Look, being around Martin nearly every day for two years, in speaking with him, his teammates and coaches, I learned to appreciate everything he brings to the table. We wrote about his hidden value, some of which became quantified (like pitch framing) but some of his other value is not measurable like pitch-sequencing, like the relationships he built with pitchers, allowing them to trust his game plans.We all witnessed the value of his bat in 2014, his throwing arm and his passion for the game. I voted him as the club’s MVP in the local BBWAA awards.

But how great will he be in, say, 2016? How will he age? Can the Pirates afford to be giving an aging catcher more dollars than Andrew McCutchen in 2017 and 2018? I hope the research got you thinking. It got me thinking. In fact, in got me talking to myself …

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October 24, 2014
by Travis Sawchik


22 comments so far - add yours!

A parade of arbys

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LEBO – While the majority of the focus entering the offseason centers on Russell Martin’s impending free agency, and to a lesser extent the free agency of starting pitchers Francisco Liriano and Edinson Volquez, the Pirates have another financial concern entering the offseason that’s received far less attention: arbitration.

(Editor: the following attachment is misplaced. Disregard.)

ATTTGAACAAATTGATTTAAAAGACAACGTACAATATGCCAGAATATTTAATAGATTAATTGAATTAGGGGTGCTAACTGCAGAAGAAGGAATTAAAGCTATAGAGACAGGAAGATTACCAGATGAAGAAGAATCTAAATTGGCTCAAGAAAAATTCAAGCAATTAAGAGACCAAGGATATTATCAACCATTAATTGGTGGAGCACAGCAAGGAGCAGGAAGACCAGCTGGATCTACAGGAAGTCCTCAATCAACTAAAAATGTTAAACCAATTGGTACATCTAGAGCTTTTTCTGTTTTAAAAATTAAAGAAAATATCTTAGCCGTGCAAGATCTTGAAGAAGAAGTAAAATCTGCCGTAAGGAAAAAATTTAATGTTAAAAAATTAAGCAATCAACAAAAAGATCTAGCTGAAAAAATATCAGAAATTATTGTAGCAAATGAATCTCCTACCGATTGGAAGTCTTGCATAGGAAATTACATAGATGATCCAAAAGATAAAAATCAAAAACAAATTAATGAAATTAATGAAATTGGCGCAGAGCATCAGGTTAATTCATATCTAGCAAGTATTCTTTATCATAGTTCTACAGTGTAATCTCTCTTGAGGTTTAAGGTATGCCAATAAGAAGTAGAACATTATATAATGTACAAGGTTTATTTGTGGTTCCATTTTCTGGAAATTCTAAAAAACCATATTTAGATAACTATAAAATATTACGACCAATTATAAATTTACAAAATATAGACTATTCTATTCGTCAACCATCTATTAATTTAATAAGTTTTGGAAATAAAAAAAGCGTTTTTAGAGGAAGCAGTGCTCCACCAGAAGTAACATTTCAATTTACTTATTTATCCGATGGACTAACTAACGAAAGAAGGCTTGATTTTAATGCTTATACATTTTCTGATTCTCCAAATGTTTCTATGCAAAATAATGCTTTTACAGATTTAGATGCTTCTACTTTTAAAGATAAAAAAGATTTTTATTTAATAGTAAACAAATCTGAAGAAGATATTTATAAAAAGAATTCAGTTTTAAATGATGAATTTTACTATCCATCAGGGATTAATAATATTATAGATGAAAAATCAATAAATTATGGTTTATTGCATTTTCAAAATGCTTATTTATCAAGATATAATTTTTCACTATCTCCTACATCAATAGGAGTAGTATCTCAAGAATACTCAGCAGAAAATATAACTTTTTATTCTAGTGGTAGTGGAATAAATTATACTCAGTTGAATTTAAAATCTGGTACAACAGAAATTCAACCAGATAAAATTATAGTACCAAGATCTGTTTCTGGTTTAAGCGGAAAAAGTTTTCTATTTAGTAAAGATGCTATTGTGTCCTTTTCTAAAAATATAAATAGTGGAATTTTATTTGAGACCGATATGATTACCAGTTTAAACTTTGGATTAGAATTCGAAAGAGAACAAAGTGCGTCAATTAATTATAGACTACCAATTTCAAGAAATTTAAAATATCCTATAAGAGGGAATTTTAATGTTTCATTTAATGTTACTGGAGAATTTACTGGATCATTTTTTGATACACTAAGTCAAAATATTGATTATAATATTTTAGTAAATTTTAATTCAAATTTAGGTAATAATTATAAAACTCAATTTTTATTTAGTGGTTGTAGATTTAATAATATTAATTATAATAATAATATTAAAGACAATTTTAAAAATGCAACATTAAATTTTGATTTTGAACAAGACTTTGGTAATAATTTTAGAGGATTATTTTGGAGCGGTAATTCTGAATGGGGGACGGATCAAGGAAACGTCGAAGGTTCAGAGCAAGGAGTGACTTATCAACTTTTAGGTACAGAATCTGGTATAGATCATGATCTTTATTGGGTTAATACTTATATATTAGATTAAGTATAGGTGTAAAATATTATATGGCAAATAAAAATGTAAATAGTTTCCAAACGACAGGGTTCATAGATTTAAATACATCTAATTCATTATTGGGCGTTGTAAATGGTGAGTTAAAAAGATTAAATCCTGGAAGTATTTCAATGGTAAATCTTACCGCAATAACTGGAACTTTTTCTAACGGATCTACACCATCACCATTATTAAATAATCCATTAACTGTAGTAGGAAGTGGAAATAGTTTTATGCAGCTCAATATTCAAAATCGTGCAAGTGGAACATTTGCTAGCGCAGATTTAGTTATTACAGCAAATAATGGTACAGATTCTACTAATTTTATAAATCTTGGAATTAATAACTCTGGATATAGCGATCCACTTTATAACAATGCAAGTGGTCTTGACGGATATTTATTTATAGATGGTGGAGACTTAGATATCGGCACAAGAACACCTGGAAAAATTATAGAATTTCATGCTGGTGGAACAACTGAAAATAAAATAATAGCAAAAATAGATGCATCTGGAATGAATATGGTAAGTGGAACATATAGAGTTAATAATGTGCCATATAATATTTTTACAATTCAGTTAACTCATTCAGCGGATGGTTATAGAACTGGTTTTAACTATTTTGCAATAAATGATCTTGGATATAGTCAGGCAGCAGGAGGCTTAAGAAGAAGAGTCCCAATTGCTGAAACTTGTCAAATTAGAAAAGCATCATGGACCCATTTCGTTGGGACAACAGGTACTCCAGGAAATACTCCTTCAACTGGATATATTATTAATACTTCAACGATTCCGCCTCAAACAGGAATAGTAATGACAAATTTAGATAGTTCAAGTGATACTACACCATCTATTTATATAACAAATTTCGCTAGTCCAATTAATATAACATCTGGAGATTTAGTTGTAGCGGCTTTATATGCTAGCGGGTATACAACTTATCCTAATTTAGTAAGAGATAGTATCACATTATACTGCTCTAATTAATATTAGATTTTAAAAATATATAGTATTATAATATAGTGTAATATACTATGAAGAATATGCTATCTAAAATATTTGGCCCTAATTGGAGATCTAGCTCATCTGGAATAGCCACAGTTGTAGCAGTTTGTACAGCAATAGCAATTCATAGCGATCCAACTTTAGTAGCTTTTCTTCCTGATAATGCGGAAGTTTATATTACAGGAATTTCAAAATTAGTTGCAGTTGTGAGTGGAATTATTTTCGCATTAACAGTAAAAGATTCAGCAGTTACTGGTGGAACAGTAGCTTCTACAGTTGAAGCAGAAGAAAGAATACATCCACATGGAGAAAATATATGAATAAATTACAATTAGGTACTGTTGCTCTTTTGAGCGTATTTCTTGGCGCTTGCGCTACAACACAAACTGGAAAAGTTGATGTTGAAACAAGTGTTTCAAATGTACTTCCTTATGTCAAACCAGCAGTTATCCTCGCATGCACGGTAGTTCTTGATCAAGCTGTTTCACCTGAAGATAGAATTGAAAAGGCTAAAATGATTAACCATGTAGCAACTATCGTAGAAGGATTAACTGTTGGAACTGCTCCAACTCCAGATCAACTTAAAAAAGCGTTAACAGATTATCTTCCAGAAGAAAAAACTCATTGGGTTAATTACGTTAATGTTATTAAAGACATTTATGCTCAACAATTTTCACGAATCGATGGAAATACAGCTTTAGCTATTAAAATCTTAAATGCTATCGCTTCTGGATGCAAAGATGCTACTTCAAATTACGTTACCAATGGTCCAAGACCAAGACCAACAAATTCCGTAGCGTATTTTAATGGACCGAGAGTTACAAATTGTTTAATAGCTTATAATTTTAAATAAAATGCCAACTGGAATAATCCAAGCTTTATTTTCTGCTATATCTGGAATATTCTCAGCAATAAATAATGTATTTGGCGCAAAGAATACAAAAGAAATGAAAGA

The Pirates’ own under-club-control players are getting expensive.

Last year, the Pirates entered the offseason with nine arbitration cases and came to terms with six arbitration-eligible players. This year the Pirates have 13 players eligible for arbitration. While not all of the eligible players will be tendered contracts, the Pirates will have a significant increase in dollars tied to these players and it will impact what they can and cannot do in free agency.

Here’s a look at the arbitration-eligible cases by tiers/ranking of players most likely to receive arbitration: Continue Reading →

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October 22, 2014
by Travis Sawchik


6 comments so far - add yours!

Copy a KC recipe?

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CLARK BUILDING – The Royals are an interesting team. They’re not a great team but they’ve of course played great baseball at the right time.

They do a couple things very well. They play a great outfield defense and they have an excellent back-end of the bullpen. And for those reasons, I think they are an interesting case study for the Pirates.

Why?

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October 20, 2014
by Travis Sawchik


2 comments so far - add yours!

Monday Mop-Up Duty: Another Wild (Card) World Series

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SOUTH HILLS – We knew before and are reminded again this October that entry to baseball’s postseason as a wild card team is not a death sentence. Ideal? No, but it’s not an impossible obstacle.

Wild cards have been in existence in baseball since 1995. And for the sixth time in 20 years since the advent of the wild card, we’re guaranteed a wild card team will win the World Series. The Royals or the Giants will join the Marlins (1997 and 2003), Angels (2002), Red Sox (2004), and Cardinals (2011) as wild-card World Series winners.

(By comparison, since 1970 when the playoffs expanded to include wild cards in the NFL, only six wild card teams have won Super Bowls – and there’s been a lot more wild cards in the NFL, a sport that prides itself on touting parity.)

Moreover , five other wild card teams have advanced to the World Series and lost and the Royals or Giants will make it a sixth. So since 1995, 12 wild card teams have at least won a league pennant.